Contact tracing is a standard procedure in limiting the spread of most contagious diseases, in the early days of the coronavirus outbreak, it proved useful. However, as the pandemic slowly overwhelmed many health services, contact tracing became difficult to maintain for many countries. Contact tracing involves working with an infected person to find out who they have come in contact with during the period where they were infectious, those people are contacted and warned, often asked to go into isolation, and given help, advice and care as they monitor themselves for symptoms. If a person sadly does fall ill, health care professionals are already aware of the situation and are able to quickly offer effective care. The patient should have also isolated and protected others from potentially catching the illness whilst they were asymptomatic, thus limiting the spread of the virus.
For many countries COVID-19 has abated slightly and healthcare services are regaining a steady control. The UK’s Prime Minister, Boris Johnson, announced towards the end of March that England was past the peak. Although, like many other areas, this does not mean lockdown has lifted nor are restrictions over. In order to preserve safety and keep the virus infection rate manageably low, governments will need to ease measures carefully and intelligently. One of the ways to continue to monitor and restrict the viral spread and allow economies to slowly gear back up, would be to reintroduce contact tracing.
As the COVID-19 pandemic rapidly evolved, manual contact tracing became difficult to maintain due to the sheer volume and speed at which the infection was spreading. Manual contact tracing would take manpower from hospitals that were already suffering to meet high demand. In the last few months, technology companies have been working on smartphone apps that would make the contact tracing procedure practically instantaneous.
Several technology companies around the world have released or are refining different contact tracing apps and generally, these work very similarly, by monitoring a person’s contact with others via Bluetooth signals and sending out alerts if the person falls ill. Countries such as Norway, France, Australia, Singapore, Britain and more have all been developing contact tracing technology. However, there has been some disparity between differing approaches. In particular, there is a divide between centralized and decentralized models. This can be exemplified in the UK’s contact tracing app, developed from NHSX – the technology arm of the National Health Service, and the contact tracing app developed by Apple and Google.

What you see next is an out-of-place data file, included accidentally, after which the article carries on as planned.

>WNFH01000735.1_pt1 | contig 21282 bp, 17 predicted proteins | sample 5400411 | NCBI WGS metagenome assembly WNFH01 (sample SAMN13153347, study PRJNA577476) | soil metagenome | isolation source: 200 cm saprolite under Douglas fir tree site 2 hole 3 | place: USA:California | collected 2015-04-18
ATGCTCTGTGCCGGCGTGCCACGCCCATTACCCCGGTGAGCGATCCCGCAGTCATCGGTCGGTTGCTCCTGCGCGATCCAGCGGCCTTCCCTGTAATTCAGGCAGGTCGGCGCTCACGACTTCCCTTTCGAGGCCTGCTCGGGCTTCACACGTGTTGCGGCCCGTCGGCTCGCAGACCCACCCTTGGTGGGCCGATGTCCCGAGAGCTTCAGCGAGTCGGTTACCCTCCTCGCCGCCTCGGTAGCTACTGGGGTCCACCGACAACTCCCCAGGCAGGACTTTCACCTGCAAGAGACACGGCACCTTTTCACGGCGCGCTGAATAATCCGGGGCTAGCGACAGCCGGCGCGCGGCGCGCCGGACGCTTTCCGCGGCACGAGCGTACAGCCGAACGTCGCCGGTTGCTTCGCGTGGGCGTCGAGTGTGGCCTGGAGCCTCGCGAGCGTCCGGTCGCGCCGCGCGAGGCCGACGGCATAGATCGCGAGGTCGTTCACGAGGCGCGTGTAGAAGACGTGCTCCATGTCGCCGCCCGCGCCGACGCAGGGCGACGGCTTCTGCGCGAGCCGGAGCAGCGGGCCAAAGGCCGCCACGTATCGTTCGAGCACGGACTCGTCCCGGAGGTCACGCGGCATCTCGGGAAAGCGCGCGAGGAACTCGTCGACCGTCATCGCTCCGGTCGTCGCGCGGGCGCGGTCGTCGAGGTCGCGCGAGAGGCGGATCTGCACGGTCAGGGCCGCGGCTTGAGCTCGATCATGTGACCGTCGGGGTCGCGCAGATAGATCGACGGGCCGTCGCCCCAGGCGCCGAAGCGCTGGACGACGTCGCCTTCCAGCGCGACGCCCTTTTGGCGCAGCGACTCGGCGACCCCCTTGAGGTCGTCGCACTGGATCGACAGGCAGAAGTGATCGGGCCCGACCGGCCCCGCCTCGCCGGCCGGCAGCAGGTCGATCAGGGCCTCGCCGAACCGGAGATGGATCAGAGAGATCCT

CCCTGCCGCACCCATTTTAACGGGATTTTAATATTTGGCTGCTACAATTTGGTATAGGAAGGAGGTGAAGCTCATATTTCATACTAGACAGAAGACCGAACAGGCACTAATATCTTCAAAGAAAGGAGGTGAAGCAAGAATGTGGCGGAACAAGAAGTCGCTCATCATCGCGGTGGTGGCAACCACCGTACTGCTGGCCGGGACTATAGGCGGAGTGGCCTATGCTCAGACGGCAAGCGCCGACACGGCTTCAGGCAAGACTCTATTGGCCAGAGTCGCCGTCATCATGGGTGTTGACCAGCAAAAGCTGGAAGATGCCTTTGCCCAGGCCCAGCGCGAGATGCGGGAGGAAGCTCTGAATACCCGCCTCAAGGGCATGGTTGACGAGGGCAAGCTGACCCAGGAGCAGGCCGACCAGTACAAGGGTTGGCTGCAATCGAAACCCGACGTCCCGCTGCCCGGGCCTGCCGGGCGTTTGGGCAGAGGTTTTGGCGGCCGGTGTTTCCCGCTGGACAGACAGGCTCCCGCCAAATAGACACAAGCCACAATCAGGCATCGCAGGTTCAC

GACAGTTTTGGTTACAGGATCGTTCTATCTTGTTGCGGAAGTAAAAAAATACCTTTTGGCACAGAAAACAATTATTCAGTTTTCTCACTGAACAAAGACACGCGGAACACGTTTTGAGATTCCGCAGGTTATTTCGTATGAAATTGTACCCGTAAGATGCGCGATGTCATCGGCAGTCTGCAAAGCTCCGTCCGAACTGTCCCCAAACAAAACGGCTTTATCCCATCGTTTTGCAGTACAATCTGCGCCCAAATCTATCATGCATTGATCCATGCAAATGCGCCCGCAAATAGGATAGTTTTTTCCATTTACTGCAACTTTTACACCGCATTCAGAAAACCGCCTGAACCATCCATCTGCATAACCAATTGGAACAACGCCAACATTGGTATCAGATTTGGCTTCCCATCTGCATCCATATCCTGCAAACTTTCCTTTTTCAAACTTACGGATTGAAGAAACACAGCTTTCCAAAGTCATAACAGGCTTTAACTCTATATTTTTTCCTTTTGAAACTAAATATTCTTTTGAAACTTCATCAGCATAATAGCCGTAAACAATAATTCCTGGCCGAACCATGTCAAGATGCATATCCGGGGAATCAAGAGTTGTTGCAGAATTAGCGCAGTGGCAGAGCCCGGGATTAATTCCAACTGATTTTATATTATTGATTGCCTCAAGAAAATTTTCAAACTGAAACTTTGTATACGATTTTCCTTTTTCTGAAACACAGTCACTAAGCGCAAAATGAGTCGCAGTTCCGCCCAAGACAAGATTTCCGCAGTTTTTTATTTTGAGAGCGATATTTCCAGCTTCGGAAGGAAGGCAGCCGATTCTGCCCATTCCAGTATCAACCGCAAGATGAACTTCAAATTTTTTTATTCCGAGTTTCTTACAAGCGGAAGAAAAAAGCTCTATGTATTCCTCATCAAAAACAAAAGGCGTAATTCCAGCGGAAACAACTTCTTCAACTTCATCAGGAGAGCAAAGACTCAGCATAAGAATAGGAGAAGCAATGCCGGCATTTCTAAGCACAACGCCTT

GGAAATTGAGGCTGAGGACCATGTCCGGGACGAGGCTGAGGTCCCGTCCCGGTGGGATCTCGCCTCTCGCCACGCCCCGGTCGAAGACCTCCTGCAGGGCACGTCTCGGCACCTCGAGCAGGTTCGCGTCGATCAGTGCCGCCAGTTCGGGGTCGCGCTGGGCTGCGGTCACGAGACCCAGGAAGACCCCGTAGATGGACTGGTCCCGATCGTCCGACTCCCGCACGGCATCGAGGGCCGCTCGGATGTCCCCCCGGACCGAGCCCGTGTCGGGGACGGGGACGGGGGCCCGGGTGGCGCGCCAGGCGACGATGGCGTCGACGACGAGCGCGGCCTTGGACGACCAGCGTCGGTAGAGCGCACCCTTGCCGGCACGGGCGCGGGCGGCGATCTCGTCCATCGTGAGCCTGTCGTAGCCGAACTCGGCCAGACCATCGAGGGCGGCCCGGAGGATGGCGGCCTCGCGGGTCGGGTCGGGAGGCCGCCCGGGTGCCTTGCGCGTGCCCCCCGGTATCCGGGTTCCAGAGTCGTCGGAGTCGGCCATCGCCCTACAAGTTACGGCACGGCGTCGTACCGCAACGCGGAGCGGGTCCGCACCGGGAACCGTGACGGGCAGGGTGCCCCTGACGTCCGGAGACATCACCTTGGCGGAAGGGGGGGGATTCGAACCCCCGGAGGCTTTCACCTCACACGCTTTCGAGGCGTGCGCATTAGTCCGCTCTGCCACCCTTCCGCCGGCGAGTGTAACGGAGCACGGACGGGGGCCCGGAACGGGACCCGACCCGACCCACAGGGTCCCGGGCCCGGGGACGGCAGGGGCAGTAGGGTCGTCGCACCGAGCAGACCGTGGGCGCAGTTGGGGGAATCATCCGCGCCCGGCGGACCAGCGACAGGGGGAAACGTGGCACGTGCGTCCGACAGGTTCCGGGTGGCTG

Like many of the other apps around the world, both NHSX and Apple models use Bluetooth signals to log other smartphone users in close proximity. Then anonymous alerts can be sent to these phones if one person becomes infected. One difference between Apple and Google’s app and the UK’s NHS app is that the former is decentralized and the latter centralized. Meaning, that most of the process is the same, but users of the decentralized model will have more control over their information. In the centralized version, the phone and app will send its anonymised ID and the codes of phones it has come into contact with to a centralized database. Arguably, this gives health authorities a better overview of the spread and the performance of the app. In the decentralized model, the phone will only send its own anonymised ID to a centralized database and will send alerts privately.
Both the centralized systems and decentralized model such as Apple and Google have their backers. Many countries have already rolled out contact tracing technology on a centralized system.
Another problem that has arisen however, is that the UK’s NHS app cannot interact with the decentralized app being developed by Apple and Google. Further, Apple phones have proved incompatible with other contact tracing apps making their effectiveness somewhat lessened. Singapore developed a centralized contact tracing app called ‘TraceTogether’ and it was widely regarded as leading in the field. However, according to the BBC ‘the app was only being used by about 20% of the local population, and there had been a resurgence of Covid-19 cases.’ One of the problems in this case was the restrictions Apple has put on the use of Bluetooth, so IOS users in particular were struggling to effectively utilize the technology. Currently this is being reviewed by TraceTogether and Apple. Australia launched its own CovidSafe app, which had similar problems with Apple compatibility and this has actually proven the case with many contact tracing apps across the world, many of whom are in discussion with Apple to improve quality.
There has also been major contention around the subject of privacy. As these apps will gather Bluetooth and GPS data in the background, many fear the abuse and potential vulnerability that comes from exposing their data. Civil bodies are urging that these apps be properly monitored. In the UK, a parliamentary committee has said that the NHS app not be rolled out ‘until the government has increased privacy and data protections,’ according to The Guardian.